The view from here: US Supreme Court could cripple climate policy


Headlines tell us that the Biden administration won a split decision from the Supreme Court this month when it rejected one of the president’s workplace vaccination mandates (for large employers) and in confirmed another (for healthcare workers).

But before you call it a tie and move on to the next crisis, it’s worth considering the opinions in more detail in one of the cases, NFIB vs. OSHA. They could tell us where this country is heading.

The six court-appointed Republican representatives agreed that regulating the spread of COVID in the workplace was beyond the scope of the Occupational Safety and Health Administration as it was conceived in the 1970s. expects Congress to “speak clearly when authorizing an agency to exercise powers of great economic and political significance,” and Congress has been silent on this issue at all.

If an agency with the word “health” in its name cannot respond to a public health emergency, then the logic of this advice threatens our ability to deal with other crises, especially climate change.

Anyone who has watched Congress in recent years knows that it is very difficult for them to “say” anything, clearly or not. Partisan politics and narrow majorities mean very little can be done. The last three presidents have resorted to executive action, but like President Biden’s mandate on vaccines, they have come up against a federal court system that has been groomed by the conservative legal movement to protect the interests business against any prejudice.

The last major environmental law passed by Congress was the Clean Air Act, in 1990. How will this Supreme Court view attempts by federal regulators to address climate change, an issue that was not well understood by most legislators 32 years ago?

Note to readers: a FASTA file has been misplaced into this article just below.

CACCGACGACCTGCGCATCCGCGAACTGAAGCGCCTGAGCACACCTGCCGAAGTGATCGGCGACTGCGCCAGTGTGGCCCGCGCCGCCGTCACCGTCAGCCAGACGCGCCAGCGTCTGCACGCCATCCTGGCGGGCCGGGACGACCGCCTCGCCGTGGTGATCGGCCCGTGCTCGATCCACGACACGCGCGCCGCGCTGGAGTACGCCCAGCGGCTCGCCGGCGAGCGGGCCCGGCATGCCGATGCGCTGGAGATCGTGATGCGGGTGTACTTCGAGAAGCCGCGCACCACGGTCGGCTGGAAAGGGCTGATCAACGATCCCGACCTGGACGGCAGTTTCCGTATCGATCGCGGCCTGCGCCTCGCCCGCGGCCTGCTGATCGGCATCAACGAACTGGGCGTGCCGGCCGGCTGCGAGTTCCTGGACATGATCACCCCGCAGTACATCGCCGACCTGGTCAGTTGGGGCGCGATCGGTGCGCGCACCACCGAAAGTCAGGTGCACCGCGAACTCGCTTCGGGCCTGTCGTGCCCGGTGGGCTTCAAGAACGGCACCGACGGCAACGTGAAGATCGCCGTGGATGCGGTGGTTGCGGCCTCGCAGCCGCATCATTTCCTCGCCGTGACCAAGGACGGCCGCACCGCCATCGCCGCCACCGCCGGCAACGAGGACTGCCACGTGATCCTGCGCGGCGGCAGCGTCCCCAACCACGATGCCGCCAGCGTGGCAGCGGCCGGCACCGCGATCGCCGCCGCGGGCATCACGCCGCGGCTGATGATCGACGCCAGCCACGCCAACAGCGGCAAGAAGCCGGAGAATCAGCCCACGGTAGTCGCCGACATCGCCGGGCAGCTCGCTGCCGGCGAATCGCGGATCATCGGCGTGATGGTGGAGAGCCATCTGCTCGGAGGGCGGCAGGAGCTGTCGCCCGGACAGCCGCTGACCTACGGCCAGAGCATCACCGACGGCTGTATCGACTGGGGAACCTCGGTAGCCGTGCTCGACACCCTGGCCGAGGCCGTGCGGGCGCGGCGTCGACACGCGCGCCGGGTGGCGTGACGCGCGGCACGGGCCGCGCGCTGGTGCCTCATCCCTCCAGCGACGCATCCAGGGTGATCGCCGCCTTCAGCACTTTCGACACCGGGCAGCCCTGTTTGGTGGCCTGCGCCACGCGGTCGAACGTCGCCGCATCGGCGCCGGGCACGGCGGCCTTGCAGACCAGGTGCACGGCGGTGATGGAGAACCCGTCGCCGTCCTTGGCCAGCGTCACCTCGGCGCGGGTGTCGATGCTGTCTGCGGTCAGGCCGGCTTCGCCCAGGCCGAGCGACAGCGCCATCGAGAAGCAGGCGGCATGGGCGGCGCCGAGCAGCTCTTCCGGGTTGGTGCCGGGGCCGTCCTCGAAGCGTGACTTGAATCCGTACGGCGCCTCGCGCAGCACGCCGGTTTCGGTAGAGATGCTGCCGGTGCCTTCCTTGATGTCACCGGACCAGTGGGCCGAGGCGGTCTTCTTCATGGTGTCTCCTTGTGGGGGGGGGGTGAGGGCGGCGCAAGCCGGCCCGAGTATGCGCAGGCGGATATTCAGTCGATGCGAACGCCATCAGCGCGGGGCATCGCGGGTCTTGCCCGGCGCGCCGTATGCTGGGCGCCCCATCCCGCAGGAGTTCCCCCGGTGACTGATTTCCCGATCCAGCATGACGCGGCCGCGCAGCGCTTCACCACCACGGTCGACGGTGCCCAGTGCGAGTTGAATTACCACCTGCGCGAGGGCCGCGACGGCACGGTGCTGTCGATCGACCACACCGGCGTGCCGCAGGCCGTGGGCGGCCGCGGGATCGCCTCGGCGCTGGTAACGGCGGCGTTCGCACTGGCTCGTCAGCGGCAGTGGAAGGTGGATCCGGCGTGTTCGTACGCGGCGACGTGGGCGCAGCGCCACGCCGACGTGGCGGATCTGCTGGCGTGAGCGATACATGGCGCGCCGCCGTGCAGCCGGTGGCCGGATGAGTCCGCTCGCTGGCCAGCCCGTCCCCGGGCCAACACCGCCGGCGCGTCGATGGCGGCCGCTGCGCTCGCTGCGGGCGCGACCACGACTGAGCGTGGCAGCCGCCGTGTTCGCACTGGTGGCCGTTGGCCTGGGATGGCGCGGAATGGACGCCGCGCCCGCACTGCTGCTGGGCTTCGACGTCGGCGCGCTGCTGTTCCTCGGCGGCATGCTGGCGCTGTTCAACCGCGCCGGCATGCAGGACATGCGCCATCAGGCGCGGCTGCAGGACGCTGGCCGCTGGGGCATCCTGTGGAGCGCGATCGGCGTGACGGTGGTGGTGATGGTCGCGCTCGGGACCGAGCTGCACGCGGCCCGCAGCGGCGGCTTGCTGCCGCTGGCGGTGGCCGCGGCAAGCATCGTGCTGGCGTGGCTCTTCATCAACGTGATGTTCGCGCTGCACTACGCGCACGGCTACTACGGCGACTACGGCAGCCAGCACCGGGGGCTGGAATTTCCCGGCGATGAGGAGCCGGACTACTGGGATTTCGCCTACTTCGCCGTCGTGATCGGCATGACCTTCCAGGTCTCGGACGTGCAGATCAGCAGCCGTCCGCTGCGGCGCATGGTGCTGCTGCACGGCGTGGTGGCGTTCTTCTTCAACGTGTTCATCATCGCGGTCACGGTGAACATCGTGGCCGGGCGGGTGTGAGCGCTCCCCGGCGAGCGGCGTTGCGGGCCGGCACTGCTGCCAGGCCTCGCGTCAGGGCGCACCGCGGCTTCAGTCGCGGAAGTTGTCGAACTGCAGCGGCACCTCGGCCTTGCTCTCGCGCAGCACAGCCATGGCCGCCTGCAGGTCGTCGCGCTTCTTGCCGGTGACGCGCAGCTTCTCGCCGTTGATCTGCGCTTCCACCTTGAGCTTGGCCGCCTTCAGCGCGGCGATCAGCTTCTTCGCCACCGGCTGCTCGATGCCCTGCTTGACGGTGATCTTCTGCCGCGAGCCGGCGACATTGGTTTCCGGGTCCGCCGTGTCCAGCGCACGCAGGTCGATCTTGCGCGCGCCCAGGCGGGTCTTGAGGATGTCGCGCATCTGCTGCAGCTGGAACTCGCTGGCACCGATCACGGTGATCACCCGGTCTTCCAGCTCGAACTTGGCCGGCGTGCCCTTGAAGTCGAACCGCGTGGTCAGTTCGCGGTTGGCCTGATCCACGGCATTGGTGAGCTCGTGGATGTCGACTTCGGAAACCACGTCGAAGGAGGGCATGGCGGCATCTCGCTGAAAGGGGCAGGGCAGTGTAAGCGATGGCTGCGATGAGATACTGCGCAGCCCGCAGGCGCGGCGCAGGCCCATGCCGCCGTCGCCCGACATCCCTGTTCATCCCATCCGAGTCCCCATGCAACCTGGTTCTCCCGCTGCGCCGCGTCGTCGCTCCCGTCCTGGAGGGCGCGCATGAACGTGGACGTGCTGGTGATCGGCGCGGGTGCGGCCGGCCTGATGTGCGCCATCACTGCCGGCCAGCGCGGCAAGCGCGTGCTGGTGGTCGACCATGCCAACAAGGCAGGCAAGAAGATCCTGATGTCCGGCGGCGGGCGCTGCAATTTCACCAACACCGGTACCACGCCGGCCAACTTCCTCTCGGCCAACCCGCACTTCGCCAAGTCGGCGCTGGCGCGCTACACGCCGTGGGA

We won’t have to wait long to find out.

Next month, the court will hear argument in a group of combined cases as West Virginia v. EPA, challenging the Obama administration’s Clean Power Plan. What are you saying ? Barack Obama is no longer president and the Clean Power Plan never came into effect?

You’re right, but the Supreme Court still took this case — even though the Biden administration repealed the regulatory regime – and it could indicate that at least some of the judges want to “speak clearly” on the subject.

What they might mean is found in a concurring opinion in the OSHA case, written by Judge Neil Gorsuch and joined by Judges Clarence Thomas and Samuel Alito.

The review begins, “The central question we face today is: who decides?”

Trick question: When it comes to abortion, the correct answer for these judges is “the government,” but we quickly find that Gorsuch is going in a different direction here.

He says it’s up to the courts to decide whether an agency specifically oversteps its powers, even in an emergency where thousands of people die every day. “This Court is not a public health authority,” writes Gorsuch. “But it is responsible for resolving disputes about which authorities have the power to make the laws that govern us under the Constitution and the laws of the land.”

In this case, says Gorsuch, that means state and local governments, including states like texas and Florida that have prevented local governments and businesses from instituting basic public health protections like mask requirements during a pandemic.

Since the New Deal, the federal government has relied on regulatory agencies, which issue rules that have the force of law. You can’t expect members of Congress to know how many parts per million of certain chemicals would be safe in public drinking water, but they can pass legislation allowing Environmental Protection Agency scientists to environment to discover it.

For most of that time, courts have deferred to the interpretation of agency experts if legislative language is vague. But there could now be a majority in this Supreme Court that would flip that balance and say that the justices, who never face the voters, can choose to overrule the experts’ decision if the specific question is not stated. clear enough for them.

You see where this leads.

An executive branch that can do nothing to protect the environment without specific authorization, while polluting companies can spend billions of dollars every year to ensure no laws are passed. It would be the same for the regulation of energy, banking, communications or health.

As the two democratic branches of the federal government fight on equal terms, the courts become the only branch of government that can do anything.

And this court seems to agree with that. Are you?

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